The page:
Is it legal for your sensitive data to be online?
The answer is YES. This article in FindLaw tells a gruesome tale of how state and local government is legally allowed to and has been posting your sensitive personal information online. This data could lead to identity theft and is being sucked out for use by data brokers that maintain files on everyone in the United States—and then sell your information to anyone that wants it. It was written by Anita Ramasastry, an Associate Professor of Law at the University of Washington School of Law.
The reason for this troubling situation is that Florida - like many other states - has laws requiring that public records be available to the public, and that many of them be available online. Land records are public all over the country. In addition, electoral rolls, court records, and occupational licensing records are often available online. Moreover, bankruptcy records, family court records, and even civil litigation records are in the process of going online too.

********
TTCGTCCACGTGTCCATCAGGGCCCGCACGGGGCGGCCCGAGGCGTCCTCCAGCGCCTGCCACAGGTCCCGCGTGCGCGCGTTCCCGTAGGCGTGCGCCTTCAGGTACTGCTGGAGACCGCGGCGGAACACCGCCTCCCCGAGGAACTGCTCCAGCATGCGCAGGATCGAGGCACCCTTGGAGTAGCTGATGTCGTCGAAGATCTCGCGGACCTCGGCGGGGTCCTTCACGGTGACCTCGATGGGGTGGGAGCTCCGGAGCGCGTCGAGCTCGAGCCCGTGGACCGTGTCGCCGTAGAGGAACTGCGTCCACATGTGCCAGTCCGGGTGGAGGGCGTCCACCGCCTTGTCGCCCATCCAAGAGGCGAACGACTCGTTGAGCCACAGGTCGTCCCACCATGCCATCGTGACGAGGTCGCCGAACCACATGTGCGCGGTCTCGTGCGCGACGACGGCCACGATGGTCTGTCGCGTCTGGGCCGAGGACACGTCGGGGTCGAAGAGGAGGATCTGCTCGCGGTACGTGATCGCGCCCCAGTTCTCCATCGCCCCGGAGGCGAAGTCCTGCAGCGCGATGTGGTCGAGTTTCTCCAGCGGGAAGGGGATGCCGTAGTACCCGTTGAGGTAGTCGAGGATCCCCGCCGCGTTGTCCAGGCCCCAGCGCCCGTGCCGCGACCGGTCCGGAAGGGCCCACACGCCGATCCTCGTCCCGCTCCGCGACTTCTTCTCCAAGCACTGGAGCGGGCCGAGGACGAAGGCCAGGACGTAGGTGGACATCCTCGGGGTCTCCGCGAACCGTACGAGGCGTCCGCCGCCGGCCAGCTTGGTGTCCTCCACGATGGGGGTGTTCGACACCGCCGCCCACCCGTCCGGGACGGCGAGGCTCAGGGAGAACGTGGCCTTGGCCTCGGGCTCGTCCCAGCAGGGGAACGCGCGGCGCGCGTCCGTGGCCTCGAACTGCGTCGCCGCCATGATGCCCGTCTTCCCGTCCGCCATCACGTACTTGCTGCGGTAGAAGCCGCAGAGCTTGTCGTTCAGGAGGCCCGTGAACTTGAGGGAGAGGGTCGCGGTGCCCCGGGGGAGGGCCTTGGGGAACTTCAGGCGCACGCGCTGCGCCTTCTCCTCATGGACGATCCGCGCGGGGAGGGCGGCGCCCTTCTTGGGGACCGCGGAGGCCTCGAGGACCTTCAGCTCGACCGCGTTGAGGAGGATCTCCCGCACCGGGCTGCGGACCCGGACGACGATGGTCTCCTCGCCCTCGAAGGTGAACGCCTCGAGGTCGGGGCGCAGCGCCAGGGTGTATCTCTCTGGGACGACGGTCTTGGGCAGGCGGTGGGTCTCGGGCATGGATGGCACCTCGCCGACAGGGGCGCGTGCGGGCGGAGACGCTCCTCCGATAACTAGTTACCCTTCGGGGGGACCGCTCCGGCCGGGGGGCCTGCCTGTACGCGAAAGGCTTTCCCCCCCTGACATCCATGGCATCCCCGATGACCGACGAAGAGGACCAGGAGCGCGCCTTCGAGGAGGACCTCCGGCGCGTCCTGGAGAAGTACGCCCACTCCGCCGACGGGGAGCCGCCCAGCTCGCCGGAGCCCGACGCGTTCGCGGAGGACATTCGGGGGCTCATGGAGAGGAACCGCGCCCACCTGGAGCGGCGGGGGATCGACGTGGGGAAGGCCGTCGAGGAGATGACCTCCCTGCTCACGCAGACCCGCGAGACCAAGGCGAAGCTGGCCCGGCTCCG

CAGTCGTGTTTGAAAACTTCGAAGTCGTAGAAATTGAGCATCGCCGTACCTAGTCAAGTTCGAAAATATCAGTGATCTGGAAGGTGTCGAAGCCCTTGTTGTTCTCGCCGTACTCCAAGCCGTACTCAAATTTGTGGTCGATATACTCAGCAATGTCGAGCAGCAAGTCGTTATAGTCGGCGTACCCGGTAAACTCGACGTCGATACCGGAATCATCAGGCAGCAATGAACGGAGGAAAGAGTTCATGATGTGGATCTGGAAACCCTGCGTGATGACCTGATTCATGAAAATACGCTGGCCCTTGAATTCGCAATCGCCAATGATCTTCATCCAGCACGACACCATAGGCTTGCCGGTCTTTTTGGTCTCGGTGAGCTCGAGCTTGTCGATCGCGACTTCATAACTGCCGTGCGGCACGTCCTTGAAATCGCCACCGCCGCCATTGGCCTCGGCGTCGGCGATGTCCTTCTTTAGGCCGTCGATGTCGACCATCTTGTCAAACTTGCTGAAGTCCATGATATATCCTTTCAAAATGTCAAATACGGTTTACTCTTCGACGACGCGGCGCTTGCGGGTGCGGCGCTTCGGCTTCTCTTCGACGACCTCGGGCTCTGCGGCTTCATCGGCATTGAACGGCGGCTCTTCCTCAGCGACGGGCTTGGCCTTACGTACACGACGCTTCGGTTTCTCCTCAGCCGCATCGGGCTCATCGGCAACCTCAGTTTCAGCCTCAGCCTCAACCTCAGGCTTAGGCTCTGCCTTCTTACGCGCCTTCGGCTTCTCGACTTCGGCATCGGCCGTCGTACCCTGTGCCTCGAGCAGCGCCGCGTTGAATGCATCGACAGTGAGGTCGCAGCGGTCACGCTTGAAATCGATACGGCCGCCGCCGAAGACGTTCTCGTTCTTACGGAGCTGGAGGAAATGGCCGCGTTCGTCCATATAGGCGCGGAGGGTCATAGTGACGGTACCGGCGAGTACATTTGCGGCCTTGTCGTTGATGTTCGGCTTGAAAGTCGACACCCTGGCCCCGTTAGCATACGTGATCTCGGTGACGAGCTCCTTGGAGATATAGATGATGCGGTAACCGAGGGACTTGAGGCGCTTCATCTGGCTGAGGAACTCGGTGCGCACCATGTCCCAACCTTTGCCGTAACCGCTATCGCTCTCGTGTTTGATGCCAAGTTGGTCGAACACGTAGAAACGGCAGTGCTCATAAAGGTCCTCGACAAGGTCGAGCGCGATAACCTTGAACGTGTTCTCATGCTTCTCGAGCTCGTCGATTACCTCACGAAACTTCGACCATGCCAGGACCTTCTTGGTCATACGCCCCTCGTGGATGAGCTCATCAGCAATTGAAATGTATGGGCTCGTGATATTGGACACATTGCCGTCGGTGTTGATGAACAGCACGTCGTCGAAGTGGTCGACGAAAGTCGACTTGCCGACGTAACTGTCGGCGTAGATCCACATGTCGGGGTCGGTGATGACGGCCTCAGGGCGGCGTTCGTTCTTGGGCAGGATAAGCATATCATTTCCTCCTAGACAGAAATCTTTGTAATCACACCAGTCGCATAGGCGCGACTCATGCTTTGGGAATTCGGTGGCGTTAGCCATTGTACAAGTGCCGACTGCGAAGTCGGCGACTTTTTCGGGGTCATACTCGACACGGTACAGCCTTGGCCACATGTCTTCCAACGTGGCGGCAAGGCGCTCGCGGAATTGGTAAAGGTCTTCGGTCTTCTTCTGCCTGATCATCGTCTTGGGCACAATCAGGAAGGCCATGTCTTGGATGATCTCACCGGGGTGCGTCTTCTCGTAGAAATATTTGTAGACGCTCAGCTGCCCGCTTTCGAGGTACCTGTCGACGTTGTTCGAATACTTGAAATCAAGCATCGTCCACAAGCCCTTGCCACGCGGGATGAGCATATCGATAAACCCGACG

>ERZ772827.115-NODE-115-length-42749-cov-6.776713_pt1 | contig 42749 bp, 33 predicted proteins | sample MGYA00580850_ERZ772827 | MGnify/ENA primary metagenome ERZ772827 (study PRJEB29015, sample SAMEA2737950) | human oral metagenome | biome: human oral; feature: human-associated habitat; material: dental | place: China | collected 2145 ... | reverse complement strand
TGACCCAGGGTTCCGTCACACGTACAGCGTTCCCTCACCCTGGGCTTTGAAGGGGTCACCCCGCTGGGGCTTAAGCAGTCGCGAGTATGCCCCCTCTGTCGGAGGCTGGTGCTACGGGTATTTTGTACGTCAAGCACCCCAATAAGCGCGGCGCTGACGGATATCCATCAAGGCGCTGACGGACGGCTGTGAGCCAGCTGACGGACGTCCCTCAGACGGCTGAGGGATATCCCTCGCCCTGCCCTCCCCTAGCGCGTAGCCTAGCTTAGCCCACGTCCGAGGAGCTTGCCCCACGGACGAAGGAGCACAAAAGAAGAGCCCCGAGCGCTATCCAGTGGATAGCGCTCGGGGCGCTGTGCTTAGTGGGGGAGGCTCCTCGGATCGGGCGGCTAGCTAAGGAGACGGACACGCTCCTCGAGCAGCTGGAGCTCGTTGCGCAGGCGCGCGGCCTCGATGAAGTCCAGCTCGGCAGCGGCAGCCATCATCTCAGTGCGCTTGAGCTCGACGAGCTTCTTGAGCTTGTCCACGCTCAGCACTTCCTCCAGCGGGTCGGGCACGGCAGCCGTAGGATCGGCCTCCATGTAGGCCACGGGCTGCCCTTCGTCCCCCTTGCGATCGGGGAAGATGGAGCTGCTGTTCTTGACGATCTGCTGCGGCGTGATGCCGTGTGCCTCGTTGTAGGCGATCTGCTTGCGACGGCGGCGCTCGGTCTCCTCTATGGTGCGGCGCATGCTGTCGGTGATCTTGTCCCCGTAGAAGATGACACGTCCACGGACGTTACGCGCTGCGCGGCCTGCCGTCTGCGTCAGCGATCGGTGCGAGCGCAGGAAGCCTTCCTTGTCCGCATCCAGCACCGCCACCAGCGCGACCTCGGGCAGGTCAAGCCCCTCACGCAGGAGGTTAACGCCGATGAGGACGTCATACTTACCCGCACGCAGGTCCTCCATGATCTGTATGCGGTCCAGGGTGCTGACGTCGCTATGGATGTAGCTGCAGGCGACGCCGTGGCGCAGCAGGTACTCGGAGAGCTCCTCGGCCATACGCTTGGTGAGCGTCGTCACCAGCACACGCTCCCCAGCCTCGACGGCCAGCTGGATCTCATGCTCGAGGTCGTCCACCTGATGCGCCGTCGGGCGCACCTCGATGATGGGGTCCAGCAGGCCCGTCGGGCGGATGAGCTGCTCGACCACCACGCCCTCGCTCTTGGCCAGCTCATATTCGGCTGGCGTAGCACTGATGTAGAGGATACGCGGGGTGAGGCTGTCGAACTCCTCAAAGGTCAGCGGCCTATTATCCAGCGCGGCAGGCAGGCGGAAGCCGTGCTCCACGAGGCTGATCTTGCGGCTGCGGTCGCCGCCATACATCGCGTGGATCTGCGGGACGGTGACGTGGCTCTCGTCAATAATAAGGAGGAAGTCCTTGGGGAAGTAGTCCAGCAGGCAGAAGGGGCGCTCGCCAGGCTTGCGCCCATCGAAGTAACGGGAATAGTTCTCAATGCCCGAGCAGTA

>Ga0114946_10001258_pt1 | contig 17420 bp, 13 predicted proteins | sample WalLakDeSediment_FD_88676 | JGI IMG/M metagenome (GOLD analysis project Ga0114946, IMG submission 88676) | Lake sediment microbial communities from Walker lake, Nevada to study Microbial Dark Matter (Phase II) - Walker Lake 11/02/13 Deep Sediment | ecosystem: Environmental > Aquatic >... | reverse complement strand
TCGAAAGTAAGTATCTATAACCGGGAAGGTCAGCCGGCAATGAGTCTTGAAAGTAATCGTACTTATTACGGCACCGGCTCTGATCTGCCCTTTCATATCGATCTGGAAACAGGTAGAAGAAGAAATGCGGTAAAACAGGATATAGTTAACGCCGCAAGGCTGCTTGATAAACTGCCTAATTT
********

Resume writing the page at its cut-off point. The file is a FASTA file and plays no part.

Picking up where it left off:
These records may include not only Social Security numbers, birthdates, and financial information, but also sensitive medical data and financial records (relevant evidence in, for example, a divorce proceeding). They may also contain ways to bypass obstacles that could otherwise confound identity thieves, and forgers - such as images of signatures, passport numbers, and green-card details.
Ramasastry calls for “redaction” laws that require governments to remove sensitive data before it is posted online.
Redaction - the removal of sensitive information - is the only solution here, and one that legislatures ought to opt for as soon as possible.